Panel discussion is first event in the McCain Institute’s new “Defending American Democracy” series
WASHINGTON, D.C. – The McCain Institute at Arizona State University hosted its first “Defending American Democracy” series event today, which focused on the decline of local journalism and its impact on American democracy.
Today’s discussion featured Report for America Corps Member and Reporter at The Times-Picayune Emily Woodruff, Director of the University of North Carolina’s Center for Innovation and Sustainability in Local Media Erica Beshars-Perel, and Wisconsin State Assembly Representative Todd Novak. The conversation was moderated by President and Co-Founder of Report for America Steve Waldman.
The conversation centered around the cause of “news deserts” around the country and the effect they have on the populations in those areas. The panelists also touched on what type of news or information fills the void left by the decline of local news.
“The decline of local news has created vacuums, and the vacuums get filled. It’s not that when we say there is a news-desert that means there’s no information. It’s a different kind of information,” said President & Co-Founder of Report for America Steve Waldman. “It gets filled by other things…it gets filled by national news…it could get filled by social media, it gets filled by neighbors, listservs and Next Door, some of which is accurate and some isn’t.”
“The link between high-quality local news and a well-functioning democracy is clear,” said Director of the University of North Carolina’s Center for Innovation and Sustainability in Local Media Erica Beshears-Perel. “The answer to what ails local news right now is less clear, overall the picture is worrisome.”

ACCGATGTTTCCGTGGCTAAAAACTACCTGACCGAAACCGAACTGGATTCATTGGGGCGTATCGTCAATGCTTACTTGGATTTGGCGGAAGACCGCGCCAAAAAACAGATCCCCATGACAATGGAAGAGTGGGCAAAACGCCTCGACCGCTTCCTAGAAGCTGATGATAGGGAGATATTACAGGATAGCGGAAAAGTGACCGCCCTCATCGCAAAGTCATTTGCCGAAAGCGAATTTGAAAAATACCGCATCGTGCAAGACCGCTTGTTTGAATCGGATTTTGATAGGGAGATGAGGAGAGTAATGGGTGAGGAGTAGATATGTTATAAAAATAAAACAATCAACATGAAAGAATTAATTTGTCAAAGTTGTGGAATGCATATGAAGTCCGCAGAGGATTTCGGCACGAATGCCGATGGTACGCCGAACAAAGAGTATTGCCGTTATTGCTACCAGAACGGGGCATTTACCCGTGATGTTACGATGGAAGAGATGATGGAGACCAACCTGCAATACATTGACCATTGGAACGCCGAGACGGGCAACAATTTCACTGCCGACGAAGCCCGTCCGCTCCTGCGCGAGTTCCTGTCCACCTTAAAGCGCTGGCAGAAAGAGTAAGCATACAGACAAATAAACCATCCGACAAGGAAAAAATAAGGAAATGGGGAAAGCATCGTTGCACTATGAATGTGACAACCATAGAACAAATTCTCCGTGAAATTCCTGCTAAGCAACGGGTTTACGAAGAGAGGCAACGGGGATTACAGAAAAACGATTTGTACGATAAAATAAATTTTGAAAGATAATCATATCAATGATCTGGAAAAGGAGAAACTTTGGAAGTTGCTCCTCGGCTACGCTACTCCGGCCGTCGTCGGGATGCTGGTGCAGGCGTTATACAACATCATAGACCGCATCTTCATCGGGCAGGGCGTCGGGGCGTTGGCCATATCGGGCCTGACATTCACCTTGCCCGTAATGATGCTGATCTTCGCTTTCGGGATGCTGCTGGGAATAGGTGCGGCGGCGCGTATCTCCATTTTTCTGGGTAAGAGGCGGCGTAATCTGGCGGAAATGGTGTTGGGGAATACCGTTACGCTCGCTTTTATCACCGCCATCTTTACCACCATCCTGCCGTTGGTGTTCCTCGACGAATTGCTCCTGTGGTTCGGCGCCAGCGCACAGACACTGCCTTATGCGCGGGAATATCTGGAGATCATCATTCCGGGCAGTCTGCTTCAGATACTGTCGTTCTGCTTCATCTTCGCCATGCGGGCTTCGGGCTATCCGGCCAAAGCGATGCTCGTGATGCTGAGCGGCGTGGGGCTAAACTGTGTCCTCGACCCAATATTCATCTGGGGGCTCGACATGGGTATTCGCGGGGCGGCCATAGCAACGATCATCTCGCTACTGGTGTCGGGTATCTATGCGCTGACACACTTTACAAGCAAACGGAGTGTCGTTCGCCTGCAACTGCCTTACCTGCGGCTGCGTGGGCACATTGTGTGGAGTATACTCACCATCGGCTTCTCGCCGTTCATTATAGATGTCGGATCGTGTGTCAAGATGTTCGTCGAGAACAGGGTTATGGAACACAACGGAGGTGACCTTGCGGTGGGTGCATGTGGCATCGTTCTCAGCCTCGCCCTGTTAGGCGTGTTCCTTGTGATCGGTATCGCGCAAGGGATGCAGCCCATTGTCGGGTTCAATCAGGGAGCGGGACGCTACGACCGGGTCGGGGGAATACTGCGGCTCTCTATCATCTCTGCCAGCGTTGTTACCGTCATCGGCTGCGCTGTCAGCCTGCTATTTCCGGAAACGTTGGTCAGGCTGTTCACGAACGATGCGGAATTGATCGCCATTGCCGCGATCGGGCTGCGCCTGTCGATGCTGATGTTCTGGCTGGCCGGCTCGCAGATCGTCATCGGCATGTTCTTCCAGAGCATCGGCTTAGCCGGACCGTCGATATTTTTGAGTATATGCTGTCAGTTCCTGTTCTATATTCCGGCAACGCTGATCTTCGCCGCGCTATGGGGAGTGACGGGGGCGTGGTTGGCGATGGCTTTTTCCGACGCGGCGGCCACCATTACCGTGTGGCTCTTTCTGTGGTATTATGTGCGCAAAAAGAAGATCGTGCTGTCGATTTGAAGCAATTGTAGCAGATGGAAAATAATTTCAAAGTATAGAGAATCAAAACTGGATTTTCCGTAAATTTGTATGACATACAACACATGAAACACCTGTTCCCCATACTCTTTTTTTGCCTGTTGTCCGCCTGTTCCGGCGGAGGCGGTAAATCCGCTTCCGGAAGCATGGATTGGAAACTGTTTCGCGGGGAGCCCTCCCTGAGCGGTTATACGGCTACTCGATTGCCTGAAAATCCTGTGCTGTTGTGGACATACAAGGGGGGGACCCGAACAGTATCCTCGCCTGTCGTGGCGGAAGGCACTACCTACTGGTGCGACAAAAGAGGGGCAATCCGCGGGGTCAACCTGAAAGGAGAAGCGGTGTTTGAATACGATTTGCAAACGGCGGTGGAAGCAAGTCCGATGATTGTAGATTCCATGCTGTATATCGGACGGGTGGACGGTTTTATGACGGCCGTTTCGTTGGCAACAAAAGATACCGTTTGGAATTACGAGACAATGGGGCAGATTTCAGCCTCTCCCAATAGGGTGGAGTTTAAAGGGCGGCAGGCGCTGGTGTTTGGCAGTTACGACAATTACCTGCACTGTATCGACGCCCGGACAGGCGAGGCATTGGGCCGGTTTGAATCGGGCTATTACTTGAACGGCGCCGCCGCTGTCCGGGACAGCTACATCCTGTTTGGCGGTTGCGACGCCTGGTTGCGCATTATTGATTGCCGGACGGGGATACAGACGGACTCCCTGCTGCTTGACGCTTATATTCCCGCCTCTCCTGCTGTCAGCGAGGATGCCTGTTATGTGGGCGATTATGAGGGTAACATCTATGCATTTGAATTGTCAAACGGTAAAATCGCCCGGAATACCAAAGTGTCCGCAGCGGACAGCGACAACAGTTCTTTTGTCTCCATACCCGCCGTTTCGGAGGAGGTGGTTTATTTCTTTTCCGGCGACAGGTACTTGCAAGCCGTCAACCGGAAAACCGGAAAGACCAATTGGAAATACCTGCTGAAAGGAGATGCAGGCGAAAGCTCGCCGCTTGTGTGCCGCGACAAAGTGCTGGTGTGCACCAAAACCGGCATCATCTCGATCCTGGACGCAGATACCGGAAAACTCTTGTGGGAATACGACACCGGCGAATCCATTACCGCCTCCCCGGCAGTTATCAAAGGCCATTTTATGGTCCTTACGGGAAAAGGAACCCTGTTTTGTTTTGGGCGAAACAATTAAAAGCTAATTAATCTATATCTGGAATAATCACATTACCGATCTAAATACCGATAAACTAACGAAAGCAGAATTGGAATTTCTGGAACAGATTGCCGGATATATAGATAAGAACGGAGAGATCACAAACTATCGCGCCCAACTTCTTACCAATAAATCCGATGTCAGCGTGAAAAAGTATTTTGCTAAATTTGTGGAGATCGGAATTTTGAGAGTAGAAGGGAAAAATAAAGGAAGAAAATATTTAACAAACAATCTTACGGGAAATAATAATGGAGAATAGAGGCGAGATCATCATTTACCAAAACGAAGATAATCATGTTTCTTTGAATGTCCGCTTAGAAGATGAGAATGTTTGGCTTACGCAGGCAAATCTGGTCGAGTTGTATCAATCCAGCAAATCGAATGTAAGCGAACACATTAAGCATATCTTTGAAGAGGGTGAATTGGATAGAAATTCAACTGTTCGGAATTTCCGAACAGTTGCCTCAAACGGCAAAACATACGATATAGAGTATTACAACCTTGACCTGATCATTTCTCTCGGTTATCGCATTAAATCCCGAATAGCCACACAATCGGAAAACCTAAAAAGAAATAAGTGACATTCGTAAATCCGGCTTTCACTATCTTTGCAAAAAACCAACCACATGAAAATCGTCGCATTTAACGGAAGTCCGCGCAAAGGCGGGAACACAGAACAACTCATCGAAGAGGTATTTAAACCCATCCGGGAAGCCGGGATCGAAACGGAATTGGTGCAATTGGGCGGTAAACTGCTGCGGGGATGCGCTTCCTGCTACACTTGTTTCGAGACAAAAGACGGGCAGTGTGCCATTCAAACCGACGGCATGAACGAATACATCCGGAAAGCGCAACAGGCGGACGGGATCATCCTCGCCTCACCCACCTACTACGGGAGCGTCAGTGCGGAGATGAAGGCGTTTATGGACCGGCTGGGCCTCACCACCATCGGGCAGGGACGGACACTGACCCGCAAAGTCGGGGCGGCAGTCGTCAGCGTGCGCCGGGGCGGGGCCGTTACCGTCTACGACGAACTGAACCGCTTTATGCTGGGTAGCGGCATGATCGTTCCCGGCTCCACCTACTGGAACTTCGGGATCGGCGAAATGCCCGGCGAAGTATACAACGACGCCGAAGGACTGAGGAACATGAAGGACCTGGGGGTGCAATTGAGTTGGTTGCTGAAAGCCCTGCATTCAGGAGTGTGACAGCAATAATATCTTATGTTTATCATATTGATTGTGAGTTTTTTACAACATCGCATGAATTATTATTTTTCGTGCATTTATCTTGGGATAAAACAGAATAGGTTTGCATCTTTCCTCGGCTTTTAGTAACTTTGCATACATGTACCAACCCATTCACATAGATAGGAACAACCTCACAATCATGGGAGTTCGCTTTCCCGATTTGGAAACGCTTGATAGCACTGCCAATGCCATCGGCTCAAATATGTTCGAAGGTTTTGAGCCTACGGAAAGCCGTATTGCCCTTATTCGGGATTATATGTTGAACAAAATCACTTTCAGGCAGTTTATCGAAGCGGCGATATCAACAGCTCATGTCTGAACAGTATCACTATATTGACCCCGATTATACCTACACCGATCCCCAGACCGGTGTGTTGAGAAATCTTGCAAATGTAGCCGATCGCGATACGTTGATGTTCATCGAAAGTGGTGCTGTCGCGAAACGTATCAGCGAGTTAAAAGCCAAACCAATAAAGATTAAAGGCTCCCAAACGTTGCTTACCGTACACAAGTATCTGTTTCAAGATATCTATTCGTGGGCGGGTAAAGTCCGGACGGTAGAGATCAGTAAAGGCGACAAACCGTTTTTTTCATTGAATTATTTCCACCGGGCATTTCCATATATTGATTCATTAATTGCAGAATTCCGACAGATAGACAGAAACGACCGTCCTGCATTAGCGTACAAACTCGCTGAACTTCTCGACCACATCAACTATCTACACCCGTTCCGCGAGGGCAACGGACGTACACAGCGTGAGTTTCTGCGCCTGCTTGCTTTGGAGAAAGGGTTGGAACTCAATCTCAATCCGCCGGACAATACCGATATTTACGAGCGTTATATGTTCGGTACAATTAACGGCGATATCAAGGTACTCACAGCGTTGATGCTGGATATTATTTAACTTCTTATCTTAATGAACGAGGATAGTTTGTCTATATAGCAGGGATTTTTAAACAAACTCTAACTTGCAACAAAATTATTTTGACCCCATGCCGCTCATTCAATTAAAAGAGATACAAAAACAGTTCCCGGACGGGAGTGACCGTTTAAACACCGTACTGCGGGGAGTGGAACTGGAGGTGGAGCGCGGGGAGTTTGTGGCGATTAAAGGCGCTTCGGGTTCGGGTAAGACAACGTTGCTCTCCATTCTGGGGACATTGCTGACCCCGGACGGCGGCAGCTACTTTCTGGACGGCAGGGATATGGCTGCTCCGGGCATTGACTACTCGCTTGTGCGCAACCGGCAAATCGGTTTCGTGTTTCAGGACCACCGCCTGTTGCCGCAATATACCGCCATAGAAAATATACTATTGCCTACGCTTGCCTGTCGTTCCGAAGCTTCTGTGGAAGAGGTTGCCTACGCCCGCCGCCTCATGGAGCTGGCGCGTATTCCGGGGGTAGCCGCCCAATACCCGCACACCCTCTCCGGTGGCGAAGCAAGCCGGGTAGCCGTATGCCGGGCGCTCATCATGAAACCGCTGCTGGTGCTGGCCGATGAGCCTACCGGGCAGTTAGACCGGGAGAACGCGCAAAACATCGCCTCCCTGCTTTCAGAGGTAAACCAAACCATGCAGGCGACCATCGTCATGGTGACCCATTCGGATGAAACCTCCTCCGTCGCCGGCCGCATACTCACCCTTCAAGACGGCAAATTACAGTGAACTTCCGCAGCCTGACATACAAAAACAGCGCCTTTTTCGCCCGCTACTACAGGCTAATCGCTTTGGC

“I’m the only dedicated local health reporter working in print in the entire state of Louisiana,” said Report for America Corps Member and Reporter at The Times-Picayune Emily Woodruff. “People are always surprised to hear this, and it surprises me too even after three years of working here because there is really nowhere where health reporting could be used more.”
“People are news-junkies here. They trust their local media but they don’t trust their national media, and that’s across the board,” said Wisconsin State Assembly Representative Todd Novak. “That’s why I think local media is so important.”
This panel is part of the McCain Institute’s “Defending American Democracy” series with support from The John S. and James L. Knight Foundation.
Click HERE to watch today’s event.
About the McCain Institute at Arizona State University
Inspired by Senator John S. McCain and his family’s legacy of public service, the McCain Institute for International Leadership is fighting to secure democracy and alliances, defend human rights, protect the vulnerable and advance character-driven leadership, both at home and around the world.
About Arizona State University
Arizona State University has developed a new model for the American research university, creating an institution that is committed to access, excellence and impact. ASU measures itself by those it includes, not by those it excludes. As the prototype for a New American University, ASU pursues research that contributes to the public good, and ASU assumes major responsibility for the economic, social and cultural vitality of the communities that surround it.